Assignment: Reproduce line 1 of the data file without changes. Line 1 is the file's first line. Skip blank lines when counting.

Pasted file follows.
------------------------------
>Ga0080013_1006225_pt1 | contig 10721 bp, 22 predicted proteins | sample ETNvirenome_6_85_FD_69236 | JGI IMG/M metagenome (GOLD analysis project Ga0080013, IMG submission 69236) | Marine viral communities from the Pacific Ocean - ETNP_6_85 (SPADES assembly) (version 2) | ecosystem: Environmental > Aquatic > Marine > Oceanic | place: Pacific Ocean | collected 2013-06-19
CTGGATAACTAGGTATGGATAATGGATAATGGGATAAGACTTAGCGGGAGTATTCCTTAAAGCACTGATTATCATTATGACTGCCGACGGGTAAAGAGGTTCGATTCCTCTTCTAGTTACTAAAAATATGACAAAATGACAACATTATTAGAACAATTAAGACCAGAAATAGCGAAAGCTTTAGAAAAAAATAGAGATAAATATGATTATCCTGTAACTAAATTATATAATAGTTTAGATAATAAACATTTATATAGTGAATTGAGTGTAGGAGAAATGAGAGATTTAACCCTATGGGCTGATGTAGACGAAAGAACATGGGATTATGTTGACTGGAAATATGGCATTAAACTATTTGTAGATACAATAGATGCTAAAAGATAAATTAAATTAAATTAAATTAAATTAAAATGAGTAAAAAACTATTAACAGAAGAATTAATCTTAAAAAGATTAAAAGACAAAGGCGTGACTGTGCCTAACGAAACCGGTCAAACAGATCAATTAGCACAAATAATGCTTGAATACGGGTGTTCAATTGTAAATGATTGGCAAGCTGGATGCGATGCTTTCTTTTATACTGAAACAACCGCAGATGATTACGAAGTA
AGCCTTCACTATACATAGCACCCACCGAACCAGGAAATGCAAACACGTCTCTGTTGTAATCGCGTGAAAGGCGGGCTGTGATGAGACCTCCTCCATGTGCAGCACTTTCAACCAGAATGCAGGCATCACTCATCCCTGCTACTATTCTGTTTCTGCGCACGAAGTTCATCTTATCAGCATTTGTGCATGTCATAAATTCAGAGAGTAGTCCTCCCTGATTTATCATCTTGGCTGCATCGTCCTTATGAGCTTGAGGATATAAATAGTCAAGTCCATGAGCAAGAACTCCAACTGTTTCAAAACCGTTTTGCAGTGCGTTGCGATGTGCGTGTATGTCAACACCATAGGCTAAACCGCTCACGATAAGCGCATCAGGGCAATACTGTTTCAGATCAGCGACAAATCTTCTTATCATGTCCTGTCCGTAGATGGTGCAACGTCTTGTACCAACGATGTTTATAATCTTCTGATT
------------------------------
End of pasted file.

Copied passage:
>Ga0080013_1006225_pt1 | contig 10721 bp, 22 predicted proteins | sample ETNvirenome_6_85_FD_69236 | JGI IMG/M metagenome (GOLD analysis project Ga0080013, IMG submission 69236) | Marine viral communities from the Pacific Ocean - ETNP_6_85 (SPADES assembly) (version 2) | ecosystem: Environmental > Aquatic > Marine > Oceanic | place: Pacific Ocean | collected 2013-06-19